A bitterly cold Strathbogie day didn’t stop a great turnout for the SRCMN’s first Soil health and hydrology day. The goal was to select a place with the right mix of land types Phillip Siem’s property on the Seven Creeks happened to be perfect. With remnant bush, hills, flats, swamps, bogs and creeks, we couldn’t have asked for a better venue.
Our expert speaker was Water Jehne’s, whose breadth and depth of knowledge drew a curious and thoughtful crowd from all over the state. Adding to that was the opportunity to hear from Phillip Siems, a local farmer embracing a holistic and sustainable approach to agriculture. Phillip runs a fine wool enterprise with constant rotational grazing, year round ground cover and constant soil improvements among his practises. Sensitive areas have been fenced to prevent stock damage, and tanks and troughs given preference to dams and creeks for stock water supply
Philip’s farming success is a result of practises he’s developed from hands on experience and constant refinement of his land management. He was keen to stress that there is no one size fits all approach to farming, and that the latest academic findings are better used as a starting point than as gospel. Phillip stressed that he uses what suits him and his land to guide his decisions, rather than strict adherence to best practises.
After hearing what Phillip has been doing with his land, Walter spoke about the invisible, underlying concepts and mechanisms that were at work in the landscape. He was able to roll seemingly incongruous topics into practical information for farmers and land managers. Delving into ancient dew ponds, methane emissions, native vegetation, soil carbon, fungi networks, weather patterns and more gave the group a lot to mull over.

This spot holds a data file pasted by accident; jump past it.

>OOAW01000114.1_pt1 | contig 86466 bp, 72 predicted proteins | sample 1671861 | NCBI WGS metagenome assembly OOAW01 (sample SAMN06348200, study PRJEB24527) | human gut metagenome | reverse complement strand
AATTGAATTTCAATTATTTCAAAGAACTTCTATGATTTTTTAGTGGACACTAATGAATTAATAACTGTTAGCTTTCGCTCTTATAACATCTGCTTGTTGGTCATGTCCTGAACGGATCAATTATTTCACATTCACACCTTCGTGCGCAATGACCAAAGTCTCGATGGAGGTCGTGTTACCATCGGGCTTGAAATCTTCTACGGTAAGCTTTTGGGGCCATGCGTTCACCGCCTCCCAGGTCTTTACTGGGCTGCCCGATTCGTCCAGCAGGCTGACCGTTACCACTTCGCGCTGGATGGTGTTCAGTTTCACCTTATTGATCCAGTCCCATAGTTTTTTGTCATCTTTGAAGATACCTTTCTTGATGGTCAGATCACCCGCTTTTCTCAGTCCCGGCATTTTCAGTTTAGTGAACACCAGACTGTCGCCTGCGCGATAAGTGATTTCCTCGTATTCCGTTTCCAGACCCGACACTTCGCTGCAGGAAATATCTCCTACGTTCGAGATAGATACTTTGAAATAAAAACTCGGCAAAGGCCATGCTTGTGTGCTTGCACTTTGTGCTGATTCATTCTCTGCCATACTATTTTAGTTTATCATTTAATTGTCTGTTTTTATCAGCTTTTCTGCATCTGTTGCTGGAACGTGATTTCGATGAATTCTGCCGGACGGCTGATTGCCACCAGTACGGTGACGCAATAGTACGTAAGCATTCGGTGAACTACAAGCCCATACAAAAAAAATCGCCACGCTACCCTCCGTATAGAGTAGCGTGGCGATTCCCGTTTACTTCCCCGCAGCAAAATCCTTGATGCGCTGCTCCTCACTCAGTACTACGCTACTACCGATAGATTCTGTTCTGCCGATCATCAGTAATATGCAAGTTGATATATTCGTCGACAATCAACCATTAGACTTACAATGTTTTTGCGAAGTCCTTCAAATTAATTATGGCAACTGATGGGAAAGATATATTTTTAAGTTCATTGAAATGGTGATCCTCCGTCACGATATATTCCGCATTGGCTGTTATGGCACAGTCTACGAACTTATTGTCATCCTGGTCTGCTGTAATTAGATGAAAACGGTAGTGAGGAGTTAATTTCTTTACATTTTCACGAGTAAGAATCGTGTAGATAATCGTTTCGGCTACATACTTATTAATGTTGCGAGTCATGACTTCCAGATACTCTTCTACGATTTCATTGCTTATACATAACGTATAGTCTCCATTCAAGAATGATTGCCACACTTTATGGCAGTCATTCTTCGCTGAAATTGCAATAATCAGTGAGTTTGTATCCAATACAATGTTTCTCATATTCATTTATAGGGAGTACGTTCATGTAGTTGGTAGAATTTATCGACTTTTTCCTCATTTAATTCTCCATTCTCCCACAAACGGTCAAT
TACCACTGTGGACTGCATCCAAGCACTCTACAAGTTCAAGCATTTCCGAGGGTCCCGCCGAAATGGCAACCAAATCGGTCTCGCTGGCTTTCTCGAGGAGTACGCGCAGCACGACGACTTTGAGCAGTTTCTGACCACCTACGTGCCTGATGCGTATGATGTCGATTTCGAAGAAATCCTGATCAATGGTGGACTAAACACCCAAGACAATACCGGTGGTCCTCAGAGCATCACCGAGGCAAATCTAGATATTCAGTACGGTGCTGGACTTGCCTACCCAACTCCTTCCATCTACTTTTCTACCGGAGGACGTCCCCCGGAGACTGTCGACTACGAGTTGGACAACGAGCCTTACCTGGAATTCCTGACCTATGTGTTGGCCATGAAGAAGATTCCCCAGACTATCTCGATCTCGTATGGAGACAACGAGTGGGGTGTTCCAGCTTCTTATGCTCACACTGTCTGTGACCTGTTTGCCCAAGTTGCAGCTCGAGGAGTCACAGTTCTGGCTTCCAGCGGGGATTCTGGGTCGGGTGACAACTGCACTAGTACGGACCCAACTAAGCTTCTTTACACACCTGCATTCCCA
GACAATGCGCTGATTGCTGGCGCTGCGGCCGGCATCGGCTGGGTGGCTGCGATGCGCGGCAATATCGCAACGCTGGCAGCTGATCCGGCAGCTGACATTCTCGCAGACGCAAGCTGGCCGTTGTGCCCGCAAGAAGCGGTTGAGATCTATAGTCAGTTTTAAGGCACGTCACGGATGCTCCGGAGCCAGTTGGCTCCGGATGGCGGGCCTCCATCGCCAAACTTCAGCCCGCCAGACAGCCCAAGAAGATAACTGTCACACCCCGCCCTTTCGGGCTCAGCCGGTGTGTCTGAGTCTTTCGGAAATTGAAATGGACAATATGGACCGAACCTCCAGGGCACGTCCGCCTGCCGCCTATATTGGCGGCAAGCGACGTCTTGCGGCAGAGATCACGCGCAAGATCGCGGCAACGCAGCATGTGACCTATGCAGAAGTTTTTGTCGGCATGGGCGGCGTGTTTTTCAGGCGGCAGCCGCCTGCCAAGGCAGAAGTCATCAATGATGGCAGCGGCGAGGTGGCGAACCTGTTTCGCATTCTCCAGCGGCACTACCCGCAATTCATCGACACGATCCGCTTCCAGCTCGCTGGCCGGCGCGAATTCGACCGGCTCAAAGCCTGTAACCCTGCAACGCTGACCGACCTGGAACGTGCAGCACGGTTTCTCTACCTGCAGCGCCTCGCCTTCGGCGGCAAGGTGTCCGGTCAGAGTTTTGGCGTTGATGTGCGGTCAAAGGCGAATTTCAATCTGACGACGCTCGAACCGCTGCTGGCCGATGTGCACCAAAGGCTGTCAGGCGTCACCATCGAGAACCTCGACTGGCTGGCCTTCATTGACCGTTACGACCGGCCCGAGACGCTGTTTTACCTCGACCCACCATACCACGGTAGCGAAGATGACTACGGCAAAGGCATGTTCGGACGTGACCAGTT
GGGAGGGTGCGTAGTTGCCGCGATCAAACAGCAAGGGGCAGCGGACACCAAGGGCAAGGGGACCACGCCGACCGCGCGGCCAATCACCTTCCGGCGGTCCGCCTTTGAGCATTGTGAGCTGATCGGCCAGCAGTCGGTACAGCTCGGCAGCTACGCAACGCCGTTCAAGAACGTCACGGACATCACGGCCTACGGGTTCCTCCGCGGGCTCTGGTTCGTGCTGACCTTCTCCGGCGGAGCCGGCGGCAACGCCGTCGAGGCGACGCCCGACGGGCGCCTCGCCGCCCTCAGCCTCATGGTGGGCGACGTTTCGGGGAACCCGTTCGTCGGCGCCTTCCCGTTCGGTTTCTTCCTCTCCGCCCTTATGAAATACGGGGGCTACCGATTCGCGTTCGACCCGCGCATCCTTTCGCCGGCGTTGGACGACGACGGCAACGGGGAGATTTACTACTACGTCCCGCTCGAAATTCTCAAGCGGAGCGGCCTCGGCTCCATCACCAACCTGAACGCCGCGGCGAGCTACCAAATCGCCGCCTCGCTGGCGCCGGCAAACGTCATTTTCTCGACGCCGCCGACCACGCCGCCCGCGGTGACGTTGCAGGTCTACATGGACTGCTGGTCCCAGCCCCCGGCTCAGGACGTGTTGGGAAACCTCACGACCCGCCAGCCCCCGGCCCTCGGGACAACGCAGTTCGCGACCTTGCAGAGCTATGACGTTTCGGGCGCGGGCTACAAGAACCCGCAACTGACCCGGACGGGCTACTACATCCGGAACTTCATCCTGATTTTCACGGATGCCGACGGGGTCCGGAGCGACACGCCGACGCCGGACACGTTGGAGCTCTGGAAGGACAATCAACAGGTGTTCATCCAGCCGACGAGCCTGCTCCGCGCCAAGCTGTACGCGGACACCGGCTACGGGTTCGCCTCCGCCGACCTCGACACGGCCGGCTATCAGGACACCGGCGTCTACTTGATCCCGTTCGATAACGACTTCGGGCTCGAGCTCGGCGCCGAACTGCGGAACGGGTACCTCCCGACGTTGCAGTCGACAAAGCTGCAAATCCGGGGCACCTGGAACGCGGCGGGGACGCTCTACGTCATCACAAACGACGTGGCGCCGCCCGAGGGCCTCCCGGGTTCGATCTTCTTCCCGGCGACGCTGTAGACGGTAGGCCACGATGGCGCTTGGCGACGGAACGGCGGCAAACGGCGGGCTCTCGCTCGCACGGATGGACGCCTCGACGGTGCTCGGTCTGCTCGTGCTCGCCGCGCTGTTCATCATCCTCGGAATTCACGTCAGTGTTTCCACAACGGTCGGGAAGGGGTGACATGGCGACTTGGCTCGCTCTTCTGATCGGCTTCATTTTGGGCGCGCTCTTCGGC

After the farm visit, the group drove down to the Boho South Hall for lunch and a presentation by Walter. The presentation focussed on soil carbon and it’s importance in building a resilient environment for both agricultural enterprises and bushland. The importance of soil carbon is hard to overstate. It’s desirable because it separates soil particles allowing water to more easily infiltrate soil. Why do we want more water in our soil? A 1% increase in absolute soil carbon can yield an additional 168,000L per hectare in water retention. Adding this much water to our soils has to potential to radically improve agricultural viability. The flow on benefits from this are huge, with more resilience to drought, better ground cover leading to less erosion, and longer growing seasons to name a few.
It also made clear just how devastating our loss of soil carbon as a country has been, with current levels radically less than pre-colonisation.
Thanks to all of those who attended, the SRCMN committee for their time and effort organising the event, to Phillip and Tess for sharing their knowledge and land, to the Ellis’ for preparing the hall, to Landcare for funding the event, to A3 catering for the delicious food, and to Stephen Curtain from Regenerate Earth for filming the event.